That scenario offers one example of public health service, but the impact of public health can extend much further, depending on a given region’s particular public health concerns. Consider public health service on a global level. Depending on your sense of adventure, you might find yourself implementing rules and regulations for cleaner air quality in countries such as India and Bangladesh, providing sexual health treatment to residents of countries with high levels of HIV and AIDS (such as in Africa), or distributing medications and vaccines to populations that are suffering from diseases and viruses. A prime example of this is the COVID-19 vaccine distribution that has been going on in many countries worldwide.
Public health workers also act on preventive measures and, in doing so, work to save governments and communities money in the long run. For example, smoking-related illnesses cost the U.S. government more than $300 billion every year, due in large part to coverage of medical costs. To counteract such an incredibly high financial loss, you, as a public health employee, might initiate or participate in a campaign to increase taxes on cigarette purchases, to ban smoking in as many public places as possible, to implement restrictions on the marketing tobacco products. You could contribute to slowly but surely decreasing the heavy financial burden carried by the government and by insurance companies and consumers.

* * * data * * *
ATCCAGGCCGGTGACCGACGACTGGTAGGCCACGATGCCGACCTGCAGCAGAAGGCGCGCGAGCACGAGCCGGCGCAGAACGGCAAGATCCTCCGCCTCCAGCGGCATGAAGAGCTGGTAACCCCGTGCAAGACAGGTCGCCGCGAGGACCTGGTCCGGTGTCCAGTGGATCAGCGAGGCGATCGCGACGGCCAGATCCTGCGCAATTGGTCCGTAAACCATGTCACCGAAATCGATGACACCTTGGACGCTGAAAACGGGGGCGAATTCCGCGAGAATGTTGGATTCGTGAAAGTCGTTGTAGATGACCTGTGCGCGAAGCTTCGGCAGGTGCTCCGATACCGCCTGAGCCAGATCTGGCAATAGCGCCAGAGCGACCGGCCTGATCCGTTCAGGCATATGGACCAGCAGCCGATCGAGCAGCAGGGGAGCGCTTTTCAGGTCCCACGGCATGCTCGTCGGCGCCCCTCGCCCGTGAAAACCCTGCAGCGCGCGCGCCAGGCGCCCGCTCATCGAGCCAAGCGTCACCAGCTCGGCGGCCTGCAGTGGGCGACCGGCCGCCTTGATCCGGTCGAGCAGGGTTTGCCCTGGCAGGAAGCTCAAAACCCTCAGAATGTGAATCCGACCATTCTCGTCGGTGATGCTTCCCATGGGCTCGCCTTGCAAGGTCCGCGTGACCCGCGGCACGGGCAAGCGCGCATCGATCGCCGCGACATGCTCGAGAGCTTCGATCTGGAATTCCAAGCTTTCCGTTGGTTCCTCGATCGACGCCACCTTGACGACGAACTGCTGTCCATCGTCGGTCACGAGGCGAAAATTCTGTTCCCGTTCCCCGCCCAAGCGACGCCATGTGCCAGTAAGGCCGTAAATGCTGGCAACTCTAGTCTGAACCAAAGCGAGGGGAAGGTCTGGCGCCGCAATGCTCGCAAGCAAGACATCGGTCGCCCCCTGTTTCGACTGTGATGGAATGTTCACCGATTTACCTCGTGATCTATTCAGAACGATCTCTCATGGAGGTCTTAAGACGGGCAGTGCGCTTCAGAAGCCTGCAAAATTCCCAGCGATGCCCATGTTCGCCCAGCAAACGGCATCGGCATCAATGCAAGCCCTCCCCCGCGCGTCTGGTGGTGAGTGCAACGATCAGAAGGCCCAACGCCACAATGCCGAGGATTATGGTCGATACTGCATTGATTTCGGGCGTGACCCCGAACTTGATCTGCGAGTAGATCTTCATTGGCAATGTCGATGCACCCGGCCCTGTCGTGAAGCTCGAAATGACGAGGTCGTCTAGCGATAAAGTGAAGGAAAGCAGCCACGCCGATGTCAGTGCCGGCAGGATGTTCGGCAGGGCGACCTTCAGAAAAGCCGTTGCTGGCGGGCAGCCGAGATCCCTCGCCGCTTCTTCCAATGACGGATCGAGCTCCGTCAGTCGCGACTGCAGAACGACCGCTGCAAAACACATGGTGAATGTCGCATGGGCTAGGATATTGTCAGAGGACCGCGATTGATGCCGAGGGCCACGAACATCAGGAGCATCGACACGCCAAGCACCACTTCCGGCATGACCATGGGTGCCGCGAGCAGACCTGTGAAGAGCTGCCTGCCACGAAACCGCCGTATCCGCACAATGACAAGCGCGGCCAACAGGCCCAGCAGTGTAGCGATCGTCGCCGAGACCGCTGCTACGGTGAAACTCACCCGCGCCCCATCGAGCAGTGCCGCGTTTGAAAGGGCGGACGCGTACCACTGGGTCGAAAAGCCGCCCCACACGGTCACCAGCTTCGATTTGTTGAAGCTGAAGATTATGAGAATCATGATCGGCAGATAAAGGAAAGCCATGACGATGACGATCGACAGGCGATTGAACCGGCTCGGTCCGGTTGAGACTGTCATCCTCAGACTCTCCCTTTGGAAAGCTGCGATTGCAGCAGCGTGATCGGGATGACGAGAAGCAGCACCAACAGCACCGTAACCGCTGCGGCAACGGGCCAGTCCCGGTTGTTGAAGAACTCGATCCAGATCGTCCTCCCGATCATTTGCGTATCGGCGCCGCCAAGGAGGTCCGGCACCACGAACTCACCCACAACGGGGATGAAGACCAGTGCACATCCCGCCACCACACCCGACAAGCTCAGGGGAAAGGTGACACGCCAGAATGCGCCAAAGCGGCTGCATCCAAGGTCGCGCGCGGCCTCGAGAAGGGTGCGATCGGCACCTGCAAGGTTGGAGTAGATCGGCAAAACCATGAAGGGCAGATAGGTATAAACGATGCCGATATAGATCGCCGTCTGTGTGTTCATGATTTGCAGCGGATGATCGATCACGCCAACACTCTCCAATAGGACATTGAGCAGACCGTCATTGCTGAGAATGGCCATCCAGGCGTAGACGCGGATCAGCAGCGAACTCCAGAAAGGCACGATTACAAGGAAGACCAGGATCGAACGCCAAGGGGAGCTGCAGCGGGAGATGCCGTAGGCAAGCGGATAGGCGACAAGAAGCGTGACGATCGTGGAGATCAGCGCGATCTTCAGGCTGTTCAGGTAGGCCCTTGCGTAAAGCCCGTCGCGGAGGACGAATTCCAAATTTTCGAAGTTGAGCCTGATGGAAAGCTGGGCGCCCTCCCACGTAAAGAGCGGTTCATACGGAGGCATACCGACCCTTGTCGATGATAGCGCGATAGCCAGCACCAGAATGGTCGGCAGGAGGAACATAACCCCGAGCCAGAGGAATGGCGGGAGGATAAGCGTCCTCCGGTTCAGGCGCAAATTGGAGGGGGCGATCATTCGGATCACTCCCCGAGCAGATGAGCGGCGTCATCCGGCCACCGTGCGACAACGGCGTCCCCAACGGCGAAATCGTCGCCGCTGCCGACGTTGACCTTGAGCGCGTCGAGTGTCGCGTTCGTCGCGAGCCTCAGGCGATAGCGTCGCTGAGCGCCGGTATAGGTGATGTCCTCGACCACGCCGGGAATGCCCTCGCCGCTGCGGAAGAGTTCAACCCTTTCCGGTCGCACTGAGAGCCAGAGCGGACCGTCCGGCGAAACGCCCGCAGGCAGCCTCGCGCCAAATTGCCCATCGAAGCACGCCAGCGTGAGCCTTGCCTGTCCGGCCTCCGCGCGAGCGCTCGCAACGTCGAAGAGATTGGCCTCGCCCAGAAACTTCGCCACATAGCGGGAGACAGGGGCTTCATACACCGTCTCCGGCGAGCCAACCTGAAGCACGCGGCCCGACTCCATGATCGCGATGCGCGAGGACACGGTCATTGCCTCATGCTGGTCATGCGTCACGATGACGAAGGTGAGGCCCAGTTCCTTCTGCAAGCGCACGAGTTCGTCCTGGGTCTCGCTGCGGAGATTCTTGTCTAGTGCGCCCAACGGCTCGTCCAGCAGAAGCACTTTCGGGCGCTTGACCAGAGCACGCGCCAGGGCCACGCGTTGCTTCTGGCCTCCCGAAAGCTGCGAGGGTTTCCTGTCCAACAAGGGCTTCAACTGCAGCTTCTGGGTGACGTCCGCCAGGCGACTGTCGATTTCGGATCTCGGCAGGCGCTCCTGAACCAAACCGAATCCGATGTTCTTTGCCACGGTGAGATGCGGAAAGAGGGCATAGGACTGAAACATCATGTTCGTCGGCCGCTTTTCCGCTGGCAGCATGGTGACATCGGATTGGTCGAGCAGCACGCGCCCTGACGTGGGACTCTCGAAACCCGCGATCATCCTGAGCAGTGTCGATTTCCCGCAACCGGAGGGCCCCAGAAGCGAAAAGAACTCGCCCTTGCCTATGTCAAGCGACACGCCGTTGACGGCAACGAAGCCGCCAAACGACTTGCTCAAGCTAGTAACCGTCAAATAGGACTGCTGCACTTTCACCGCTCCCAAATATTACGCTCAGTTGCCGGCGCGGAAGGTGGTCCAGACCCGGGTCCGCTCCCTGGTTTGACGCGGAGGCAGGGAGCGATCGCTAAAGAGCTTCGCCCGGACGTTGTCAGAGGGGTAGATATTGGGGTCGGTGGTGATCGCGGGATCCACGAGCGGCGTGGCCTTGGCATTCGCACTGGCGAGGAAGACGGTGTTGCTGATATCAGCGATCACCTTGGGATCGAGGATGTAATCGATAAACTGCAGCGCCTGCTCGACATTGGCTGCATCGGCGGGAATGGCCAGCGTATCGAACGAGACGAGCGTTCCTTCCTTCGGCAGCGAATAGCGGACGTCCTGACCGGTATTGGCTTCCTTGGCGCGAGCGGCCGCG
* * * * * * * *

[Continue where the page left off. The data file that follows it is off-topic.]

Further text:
Courses and topics in public health
There are many sectors where you could work as an authority on public health. So any reputable public health education curriculum in which you enroll should pull from the variety of subjects that you’ll need under your belt in order to succeed in the field. These subjects include environmental studies, finance, world cultures, demographics and statistics, disease studies, ethics, law, and communications. Actual course classes often have titles such as Fundamentals of Public Health, Ethical and Legal Practices of Public Health, or Disease Prevention and Control.
Various institutions offer undergraduate degrees in public health as well as certification as a “health education specialist.” A master’s of public health (MPH) would allow you to specialize in many additional areas.
Master of public health (MPH)
Pursuing an MPH will allow you to focus on and advance in a specialty, such as epidemiology, social care, or disaster management. Alongside whichever specialty you may choose, you will also likely undergo a course of study in cultural sensitivity as it relates to public health. And it may include a concentration on health disparities, particularly as seen in rural regions.
Cultural sensitivity is stressed in the field of public health because the world is multicultural and our society is pluralistic. Each country follows its own set of rules, values, beliefs, and traditions, especially when it comes to health care. Immigrants to the United States bring these different perspectives with them. It would be important for you as a public health worker to approach individuals of different nationalities, ethnicities, and races without bias or judgment. It would be up to you to create a safe space in which community members feel comfortable and free to talk openly and honestly about their health care concerns.